What is the Federal Skilled Workers Program?
To become a Permanent Resident in Canada, the Federal Skilled Workers Program (FSWP) is suitable for skilled workers who have foreign work experience.
This is one of the three immigration programs under Express Entry which is a selection system designed by the government to manage skilled and qualified applicants.
The Government of Canada uses the Comprehensive Ranking System (CRS), which is the points-based system, to score applicants’ profiles and rank them in the Express Entry pool. Applicants must complete an online profile, and submit an expression of interest before applying for their visa.
The Comprehensive Ranking System (CRS) scores according to main information in applicants’ profiles including age, education, work experience, language proficiency,…, and rank them in the Express Entry pool.
If you want to have an immigration opportunity, you must earn at least 67 points in CRS and get the highest score in the pool.
To apply for this kind of programs, applicants must satisfy all the minimum requirements based on some factors including:
- Educational background
- Previous work experience
- Language proficiency in English or French
1. Age range
- If you are under 18 years old, you will get no point
- However, the 18 – 35 age group is the ideal age to immigrate because people will earn 12 points.
- On the other hand, when you are older 35, the more age you have, the less point you gain. For example, 37-year-old people will get 11 points, while people aged 47 and older aren’t able to have any point.
2. Educational background:
- If you studied at Canada school, you have to show a certificate or diploma from Canada organizations such as secondary school, high school or post-secondary school
- If you are foreigners, it is significant to possess a completed credential and an Educational Credential Assessment report from a permitted organization which can prove that your degree is equal to the one in Canada.
So what is an Educational Credential Assessment?
The Canada government uses this assessment which is a report made by an independent company to ensure that your foreign degree, diploma, certificates are acceptable and equal to a Canadian one.
3. Previous work experience
National Occupational Classification (NOC) divided jobs into three groups consisting of :
- Managerial jobs (skill type 0)
- Professional jobs (skill level A)
- Technical jobs and skilled trades (skill level B)
Applicants must have skilled work experience which meets the following conditions:
- Must have worked in the same type of job in the NOC system.
- Must have been gained work experience in a paid job, or multiple paid jobs. Therefore, volunteer work or unpaid internships won’t be taken into consideration.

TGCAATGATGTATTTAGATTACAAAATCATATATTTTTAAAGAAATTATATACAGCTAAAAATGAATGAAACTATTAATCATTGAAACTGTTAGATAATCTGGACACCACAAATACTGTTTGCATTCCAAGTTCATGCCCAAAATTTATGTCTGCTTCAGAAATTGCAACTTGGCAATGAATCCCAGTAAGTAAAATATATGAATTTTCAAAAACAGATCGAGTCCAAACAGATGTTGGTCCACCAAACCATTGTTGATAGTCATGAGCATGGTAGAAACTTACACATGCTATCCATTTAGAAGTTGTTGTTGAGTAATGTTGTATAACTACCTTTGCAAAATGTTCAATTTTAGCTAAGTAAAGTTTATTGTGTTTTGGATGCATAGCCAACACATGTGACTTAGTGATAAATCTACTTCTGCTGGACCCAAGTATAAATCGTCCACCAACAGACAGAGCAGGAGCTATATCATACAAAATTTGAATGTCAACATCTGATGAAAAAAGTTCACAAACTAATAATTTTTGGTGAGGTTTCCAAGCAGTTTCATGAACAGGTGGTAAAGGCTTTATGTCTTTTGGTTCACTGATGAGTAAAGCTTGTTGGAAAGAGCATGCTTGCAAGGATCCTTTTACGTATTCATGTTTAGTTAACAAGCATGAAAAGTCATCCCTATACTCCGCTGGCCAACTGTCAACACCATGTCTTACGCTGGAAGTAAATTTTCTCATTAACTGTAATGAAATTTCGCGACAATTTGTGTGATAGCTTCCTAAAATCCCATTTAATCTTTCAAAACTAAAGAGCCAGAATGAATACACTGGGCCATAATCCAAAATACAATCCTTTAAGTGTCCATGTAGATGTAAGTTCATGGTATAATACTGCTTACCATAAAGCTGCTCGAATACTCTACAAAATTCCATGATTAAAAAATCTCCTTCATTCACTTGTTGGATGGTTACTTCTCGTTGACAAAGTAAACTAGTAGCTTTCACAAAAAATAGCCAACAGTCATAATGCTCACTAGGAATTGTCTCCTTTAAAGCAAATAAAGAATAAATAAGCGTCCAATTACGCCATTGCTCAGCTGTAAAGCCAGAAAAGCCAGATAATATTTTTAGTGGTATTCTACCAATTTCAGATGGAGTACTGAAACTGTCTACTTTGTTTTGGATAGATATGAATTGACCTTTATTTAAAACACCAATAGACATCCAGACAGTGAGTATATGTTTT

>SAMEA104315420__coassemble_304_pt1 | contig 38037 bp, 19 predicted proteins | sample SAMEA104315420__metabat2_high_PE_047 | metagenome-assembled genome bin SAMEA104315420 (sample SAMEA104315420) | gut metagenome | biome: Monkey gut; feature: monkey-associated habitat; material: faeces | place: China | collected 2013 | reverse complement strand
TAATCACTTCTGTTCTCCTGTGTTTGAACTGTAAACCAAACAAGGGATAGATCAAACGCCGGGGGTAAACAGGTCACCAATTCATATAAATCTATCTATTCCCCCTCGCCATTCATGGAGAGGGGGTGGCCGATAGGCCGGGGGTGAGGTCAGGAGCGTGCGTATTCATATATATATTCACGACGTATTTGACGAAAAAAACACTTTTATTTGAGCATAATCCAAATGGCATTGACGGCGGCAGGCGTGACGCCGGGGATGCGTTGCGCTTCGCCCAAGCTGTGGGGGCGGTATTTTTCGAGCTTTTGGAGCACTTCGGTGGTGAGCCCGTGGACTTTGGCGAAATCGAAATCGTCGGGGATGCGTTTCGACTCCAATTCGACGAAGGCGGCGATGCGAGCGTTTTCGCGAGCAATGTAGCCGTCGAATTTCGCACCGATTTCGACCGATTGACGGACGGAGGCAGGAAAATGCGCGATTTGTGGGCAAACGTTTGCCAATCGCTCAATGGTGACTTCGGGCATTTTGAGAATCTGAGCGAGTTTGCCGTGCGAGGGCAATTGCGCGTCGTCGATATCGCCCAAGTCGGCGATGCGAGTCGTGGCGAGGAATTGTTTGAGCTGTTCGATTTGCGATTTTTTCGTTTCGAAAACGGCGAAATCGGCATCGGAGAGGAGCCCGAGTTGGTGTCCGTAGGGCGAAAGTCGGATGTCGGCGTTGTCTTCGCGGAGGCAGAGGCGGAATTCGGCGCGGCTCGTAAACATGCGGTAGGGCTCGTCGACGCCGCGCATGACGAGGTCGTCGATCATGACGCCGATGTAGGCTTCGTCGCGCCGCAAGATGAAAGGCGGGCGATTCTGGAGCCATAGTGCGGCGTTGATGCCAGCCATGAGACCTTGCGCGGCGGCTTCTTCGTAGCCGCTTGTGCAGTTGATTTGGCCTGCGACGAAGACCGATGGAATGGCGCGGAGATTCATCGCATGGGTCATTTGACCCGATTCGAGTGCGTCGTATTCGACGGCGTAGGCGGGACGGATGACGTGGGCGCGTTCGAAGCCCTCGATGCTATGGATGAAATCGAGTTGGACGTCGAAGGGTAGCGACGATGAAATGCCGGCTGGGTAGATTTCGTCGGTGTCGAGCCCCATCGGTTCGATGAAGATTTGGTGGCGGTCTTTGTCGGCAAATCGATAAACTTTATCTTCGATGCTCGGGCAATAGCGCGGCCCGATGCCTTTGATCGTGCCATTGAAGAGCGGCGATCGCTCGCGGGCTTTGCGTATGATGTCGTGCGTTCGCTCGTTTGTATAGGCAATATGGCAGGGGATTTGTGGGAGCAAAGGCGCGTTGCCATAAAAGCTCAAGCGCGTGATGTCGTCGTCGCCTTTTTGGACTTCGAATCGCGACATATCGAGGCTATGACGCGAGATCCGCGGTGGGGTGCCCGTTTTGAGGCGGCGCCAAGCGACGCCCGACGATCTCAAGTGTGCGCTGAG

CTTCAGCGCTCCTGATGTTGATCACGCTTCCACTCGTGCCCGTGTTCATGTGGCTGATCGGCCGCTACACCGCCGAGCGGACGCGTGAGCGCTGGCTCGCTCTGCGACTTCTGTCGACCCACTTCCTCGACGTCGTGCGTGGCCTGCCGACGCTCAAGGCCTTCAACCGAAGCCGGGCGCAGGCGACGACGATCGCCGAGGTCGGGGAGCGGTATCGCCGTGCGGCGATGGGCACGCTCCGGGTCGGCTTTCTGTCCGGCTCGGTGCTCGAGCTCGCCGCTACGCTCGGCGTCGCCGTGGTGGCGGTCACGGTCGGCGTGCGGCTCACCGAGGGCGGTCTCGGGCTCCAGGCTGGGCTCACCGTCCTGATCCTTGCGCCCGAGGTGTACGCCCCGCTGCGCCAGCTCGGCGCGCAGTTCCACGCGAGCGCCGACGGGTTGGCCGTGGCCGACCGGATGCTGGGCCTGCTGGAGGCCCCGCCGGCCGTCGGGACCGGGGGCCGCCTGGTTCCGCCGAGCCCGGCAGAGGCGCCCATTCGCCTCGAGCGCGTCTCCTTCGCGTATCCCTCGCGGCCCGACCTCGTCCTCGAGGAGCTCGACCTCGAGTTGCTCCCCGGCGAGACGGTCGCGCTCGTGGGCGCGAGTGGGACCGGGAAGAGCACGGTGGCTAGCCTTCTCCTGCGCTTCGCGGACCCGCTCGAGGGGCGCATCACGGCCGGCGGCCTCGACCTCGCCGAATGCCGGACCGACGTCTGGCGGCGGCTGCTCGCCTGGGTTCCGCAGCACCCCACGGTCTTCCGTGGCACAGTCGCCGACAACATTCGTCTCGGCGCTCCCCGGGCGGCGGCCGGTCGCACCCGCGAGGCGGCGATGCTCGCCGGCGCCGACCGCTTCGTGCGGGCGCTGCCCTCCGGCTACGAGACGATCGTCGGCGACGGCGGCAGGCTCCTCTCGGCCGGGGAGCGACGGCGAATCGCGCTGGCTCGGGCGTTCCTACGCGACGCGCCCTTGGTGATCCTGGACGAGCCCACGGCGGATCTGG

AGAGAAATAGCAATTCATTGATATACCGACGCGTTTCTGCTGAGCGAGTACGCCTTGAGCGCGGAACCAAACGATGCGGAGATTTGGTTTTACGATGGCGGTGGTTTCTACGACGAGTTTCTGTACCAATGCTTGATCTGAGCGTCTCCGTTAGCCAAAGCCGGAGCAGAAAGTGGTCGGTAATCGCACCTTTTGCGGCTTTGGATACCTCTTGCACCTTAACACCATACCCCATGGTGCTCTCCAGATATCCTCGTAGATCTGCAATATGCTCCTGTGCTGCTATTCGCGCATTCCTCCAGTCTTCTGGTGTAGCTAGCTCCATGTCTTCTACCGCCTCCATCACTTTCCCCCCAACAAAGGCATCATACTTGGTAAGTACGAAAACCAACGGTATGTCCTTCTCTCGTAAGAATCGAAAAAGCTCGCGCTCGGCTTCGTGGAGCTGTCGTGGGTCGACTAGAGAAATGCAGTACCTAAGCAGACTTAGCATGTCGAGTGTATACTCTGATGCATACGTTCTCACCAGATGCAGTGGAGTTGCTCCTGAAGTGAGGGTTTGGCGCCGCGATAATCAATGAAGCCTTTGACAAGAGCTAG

- Must have been within the last 10 years.
- Must have 1560 hours total (30 hours a week) or at least one year of full-time work. However, applicants also have another way to meet this requirement:
- Full-time job: 30 hours/week for 12 months
- Part-time job: 15 hours/week for 24 months. Moreover, applicants can work more or less than 15 hours/week provided that it adds up to 1560 hours.
Note that the Canada government doesn’t count any hours you work more than 30 hours/week.
4. Language proficiency in English or French
Taking an approved language test such as CELPIP, IELTS, TEF, is one of the most essential things candidates should do to prove your language ability. The test will assess all four skills including writing, speaking, reading, and listening.
To determine your level, the Canada government uses Canadian Language Benchmarks (CLB) standards, which is a descriptive scale for English, or Niveaux de Compétence Linguistique Canadien (NCLC) standards for French. Your test results must reach the minimum level for all abilities based on the standards, level 7 for both English and French.
Your language tests expire after 2 years from the date of the test result. They must be valid on the day you apply for permanent residence.
If your results will expire before you can apply, you must take the test again or apply before your test results expire. For the reason that when the Canada government realize that your results have expired, they will refuse your application for PR.
How to apply?
To apply for FSWP and become a PR, you should follow these steps:
Step 1: Checking your eligibility
Applicants can consider the requirements mentioned above and ensure that you satisfy the minimum all of them
Step 2: Obtain the documents that you need to create your profile
Before applying for FSWP, you should prepare three types of documents:
- Personal identification papers.
- Language proficiency certificates.
- Education degrees/certificates.
Step 3: Create an Express Entry profile